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2002 WA Screen Awards: final cut

Mary O'Donovan

The WA Screen Awards (WASA) have moved from the wintry months of the last couple of years to a summer date. It is a time when balmy evenings beckon, international travellers succumb to summer’s lure and outdoor screenings are de rigeur in the West.

The move scheduled WASA hot on the heels of the national touring short film festival, Flickerfest, not to mention the newcomer on the WA short film circuit, the Grass Roots Short Film Festival. This gave the dedicated filmgoer the opportunity to soak up international, national and local short films, and come to an understanding of where WA filmmaking sits on the international stage.

Grass Roots ended up with a shortlist of mostly comedies while the exquisite cinematography and serious themes of the WASA entrants were more representative of the skills and depth of WA filmmaking. It appears that the judges of Grass Roots recognised this and the beautifully crafted and stylish film by Christopher Kenworthy, The Dreamer, took out first place.

Stump (which won 3 WA Screen Awards) is a comedy with a ‘gag’ ending but still a stylish piece of cinema. The film looks superb, the cinematography taking full advantage of the clear light of country WA. Structured in meticulous detail, each frame serves the final purpose, building to the payoff. Writer/director Robert Forsyth has an eye for detail and for what will work in a tightly written comic piece: the final product engagemed powerfully with the audience. It was no surprise that the film took out Best Short Film Under 30 Minutes, Best Writing for Forsyth and Best Acting for Talei Howell-Price (who also performed in The Dreamer).

Chris Frey, who has worked hard for years creating films that challenge the viewer, has done it again with Sol, a complex journey of spiritual investigation and confrontation. Rather than forcing a narrative on the viewer, he creates a montage of images. His strong focus on film as a medium outside conventional narrative made him a deserving winner of the best directing award. Sol also took out the best editing award for its seamless construction, but the strangely captivating Civilian Maimed must have created some great editing challenges for Ian Reiser which saw it deservedly shortlisted. However, it was the richly evocative work of Glen Knight which eventually won Civilian an award, Best Sound Design.

Pierce Davison was WA Young Filmmaker of 2000 and this year, with his brother, won the award for Best Animation and New Media with The Cows Side; unfortunately their equally bizarre My Mrs Tingwell didn’t make the shortlist.

Sue K’s Daz07/02/012038 was voted Best Experimental Production but was somehow overlooked as an entrant in the editing category, surprising given that the editing actually creates the film which is a series of stills cut together to create movement and the passing of time.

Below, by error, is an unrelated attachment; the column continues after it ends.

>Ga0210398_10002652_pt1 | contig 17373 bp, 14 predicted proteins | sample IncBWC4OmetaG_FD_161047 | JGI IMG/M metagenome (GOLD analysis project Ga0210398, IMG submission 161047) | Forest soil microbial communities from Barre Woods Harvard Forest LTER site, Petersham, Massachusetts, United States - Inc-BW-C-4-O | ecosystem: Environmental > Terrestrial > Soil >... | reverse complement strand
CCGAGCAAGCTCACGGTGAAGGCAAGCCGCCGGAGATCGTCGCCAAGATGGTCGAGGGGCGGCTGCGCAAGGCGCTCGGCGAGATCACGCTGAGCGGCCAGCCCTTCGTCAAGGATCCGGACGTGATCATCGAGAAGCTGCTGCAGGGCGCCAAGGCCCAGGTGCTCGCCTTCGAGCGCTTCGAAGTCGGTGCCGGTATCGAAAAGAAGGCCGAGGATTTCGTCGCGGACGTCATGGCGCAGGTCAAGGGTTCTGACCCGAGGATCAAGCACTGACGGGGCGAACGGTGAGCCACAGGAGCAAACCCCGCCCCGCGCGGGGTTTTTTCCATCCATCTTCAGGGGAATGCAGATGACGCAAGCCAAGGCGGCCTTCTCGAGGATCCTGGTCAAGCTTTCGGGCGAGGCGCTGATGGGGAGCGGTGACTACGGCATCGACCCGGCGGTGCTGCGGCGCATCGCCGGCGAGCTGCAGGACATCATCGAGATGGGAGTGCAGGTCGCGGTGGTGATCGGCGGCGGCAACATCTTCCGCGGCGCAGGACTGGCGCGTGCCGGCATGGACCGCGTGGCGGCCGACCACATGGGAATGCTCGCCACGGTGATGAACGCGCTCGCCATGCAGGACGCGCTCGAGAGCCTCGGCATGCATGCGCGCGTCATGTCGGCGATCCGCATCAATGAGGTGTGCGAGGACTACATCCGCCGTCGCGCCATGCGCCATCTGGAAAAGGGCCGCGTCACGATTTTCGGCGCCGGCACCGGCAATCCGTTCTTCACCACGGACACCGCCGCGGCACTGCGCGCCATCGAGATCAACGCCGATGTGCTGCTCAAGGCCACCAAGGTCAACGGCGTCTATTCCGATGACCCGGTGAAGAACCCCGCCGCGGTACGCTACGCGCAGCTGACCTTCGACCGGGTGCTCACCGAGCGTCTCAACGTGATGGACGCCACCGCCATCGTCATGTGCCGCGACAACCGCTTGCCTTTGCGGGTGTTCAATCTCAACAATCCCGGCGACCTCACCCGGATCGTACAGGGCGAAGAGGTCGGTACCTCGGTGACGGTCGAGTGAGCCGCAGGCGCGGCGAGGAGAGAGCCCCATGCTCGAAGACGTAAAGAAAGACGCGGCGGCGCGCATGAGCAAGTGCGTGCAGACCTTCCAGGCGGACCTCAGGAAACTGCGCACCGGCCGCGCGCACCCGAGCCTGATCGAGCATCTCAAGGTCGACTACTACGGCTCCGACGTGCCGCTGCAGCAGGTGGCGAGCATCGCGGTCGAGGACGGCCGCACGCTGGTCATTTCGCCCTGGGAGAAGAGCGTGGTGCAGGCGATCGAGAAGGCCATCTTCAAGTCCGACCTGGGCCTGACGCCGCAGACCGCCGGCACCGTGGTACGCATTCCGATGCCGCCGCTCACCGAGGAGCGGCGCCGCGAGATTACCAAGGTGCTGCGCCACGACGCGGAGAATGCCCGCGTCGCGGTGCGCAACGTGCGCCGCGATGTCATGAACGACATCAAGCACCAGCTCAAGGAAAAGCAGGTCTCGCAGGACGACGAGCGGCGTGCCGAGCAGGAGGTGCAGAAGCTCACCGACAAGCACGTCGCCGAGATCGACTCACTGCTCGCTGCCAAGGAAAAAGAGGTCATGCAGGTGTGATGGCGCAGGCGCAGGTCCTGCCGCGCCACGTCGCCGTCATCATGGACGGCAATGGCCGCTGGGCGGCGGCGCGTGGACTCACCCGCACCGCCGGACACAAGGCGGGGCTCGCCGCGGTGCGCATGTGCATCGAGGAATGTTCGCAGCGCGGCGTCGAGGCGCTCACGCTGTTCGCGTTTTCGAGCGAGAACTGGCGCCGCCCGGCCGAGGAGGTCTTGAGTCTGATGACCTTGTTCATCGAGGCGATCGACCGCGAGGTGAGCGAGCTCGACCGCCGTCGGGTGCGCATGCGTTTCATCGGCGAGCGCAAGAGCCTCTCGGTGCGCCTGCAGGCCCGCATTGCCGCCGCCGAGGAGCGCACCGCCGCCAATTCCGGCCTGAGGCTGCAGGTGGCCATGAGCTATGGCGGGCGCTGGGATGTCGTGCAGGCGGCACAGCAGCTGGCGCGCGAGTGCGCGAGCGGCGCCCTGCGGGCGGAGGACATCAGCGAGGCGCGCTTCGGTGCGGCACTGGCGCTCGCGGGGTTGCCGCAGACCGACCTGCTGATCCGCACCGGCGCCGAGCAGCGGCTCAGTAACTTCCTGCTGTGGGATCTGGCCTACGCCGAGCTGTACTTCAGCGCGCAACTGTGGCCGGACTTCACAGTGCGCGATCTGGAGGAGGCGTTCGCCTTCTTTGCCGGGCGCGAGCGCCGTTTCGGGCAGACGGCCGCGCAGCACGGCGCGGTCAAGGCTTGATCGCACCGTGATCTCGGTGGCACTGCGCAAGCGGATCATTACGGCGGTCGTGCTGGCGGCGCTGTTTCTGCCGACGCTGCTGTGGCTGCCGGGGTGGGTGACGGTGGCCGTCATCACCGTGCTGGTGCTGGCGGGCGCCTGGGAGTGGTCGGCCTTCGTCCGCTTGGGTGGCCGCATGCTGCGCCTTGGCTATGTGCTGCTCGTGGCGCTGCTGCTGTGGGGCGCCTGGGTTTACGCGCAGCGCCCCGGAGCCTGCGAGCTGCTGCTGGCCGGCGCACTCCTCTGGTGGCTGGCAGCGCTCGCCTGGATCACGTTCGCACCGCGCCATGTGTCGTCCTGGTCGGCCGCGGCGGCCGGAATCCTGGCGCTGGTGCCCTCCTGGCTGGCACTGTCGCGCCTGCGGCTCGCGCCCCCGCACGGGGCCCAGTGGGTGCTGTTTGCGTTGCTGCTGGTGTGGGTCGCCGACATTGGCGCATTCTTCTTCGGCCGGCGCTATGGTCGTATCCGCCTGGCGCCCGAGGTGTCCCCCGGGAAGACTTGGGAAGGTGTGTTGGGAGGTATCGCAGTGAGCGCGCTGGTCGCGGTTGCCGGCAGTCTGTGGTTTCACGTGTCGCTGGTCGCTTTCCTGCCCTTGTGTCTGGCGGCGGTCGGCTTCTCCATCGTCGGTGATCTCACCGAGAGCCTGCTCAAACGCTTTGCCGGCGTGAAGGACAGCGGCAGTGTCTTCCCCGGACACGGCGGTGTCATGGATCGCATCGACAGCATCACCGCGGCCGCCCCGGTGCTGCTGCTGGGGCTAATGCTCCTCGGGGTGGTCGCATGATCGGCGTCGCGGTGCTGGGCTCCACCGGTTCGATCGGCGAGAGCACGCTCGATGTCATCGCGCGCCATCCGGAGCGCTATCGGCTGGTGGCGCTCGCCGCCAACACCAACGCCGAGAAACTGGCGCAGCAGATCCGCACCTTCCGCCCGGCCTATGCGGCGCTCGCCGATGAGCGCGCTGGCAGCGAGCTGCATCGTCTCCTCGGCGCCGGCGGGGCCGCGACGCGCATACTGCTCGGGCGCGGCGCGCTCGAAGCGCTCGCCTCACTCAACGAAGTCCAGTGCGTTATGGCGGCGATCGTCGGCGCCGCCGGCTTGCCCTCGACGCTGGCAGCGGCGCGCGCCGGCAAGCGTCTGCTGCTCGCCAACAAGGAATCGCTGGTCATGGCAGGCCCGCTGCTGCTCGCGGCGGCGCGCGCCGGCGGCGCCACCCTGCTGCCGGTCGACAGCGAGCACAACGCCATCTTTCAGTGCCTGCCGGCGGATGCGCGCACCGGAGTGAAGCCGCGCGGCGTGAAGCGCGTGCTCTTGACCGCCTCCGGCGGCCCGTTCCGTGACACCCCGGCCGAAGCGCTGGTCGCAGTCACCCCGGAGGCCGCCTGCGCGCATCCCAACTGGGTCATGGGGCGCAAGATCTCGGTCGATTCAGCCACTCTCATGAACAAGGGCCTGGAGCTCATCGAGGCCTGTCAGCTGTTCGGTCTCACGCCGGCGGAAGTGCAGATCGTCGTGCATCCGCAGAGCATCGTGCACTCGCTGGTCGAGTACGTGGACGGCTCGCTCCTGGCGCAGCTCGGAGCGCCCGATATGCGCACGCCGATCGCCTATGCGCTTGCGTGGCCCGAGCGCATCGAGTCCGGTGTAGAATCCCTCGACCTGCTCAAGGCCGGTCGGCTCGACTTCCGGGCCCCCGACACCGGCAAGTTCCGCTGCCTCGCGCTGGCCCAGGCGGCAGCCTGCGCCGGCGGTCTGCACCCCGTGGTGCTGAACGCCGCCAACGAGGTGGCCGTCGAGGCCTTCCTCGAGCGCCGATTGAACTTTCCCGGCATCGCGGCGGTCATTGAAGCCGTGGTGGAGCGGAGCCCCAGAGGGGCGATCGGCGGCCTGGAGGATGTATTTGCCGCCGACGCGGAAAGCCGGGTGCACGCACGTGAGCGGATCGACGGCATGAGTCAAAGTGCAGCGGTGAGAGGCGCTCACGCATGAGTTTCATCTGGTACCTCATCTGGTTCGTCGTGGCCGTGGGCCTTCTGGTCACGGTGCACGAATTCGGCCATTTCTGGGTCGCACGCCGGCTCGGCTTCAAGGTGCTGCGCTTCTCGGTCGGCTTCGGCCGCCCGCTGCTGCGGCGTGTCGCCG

The John Butler Trio are a dynamic band who could make a video worth watching just by sitting around performing. That John McMullan took their song Pickapart and made a video for only $1500 speaks volumes about their dynamism. The shaping and the droll humour evident in this award-winning music video makes you appreciate what can be achieved with a great song, engaging performers and a man with a camera.

There was no chance that Sophie McNeill’s film, Awaiting Freedom, winner of the Triple J Independent Spirit if Award, was going to be allowed to pass unnoticed at WASA. A high school student, Sohphie knew a good story when she saw it, and created an Australian Story-style documentary about East Timor. She won Best Student Film and, with the strength of documentary filmmaking in WA, she will be in a position to pursue a career with some great mentors.

Bad Cred & Aliens is a detective story with a difference, and the production design by Shari Amber Finn (which took out the Open Craft section) sets the mood with precision. It seems strange that a film called Sightless should win Best Cinematography. The story of a blind man, April Ward has not shied away from the difficult shot, choosing darkness and reflection to create an uneasy feeling in the viewer with the warping of perspective.

This year, Andelko Jurin was named Young Filmmaker of the Year after receiving the Australian Writers Guild Award for writing in 1999 for Redman and the WASA for directing in 2000 for The Ballet’s Floor.

The diversity of subject matter and the uniformly high production values in the shortlisted films and the winners at this year’s WASA augurs well for the future of short filmmaking here.

WA Screen Awards, finalists’ screenings, Princess May Park, Fremantle, Feb 18-19; awards night, Novotel Langley, Feb 20,

RealTime issue #48 April-May 2002 pg. 17

© Mary O'Donovan; for permission to reproduce apply to [email protected]

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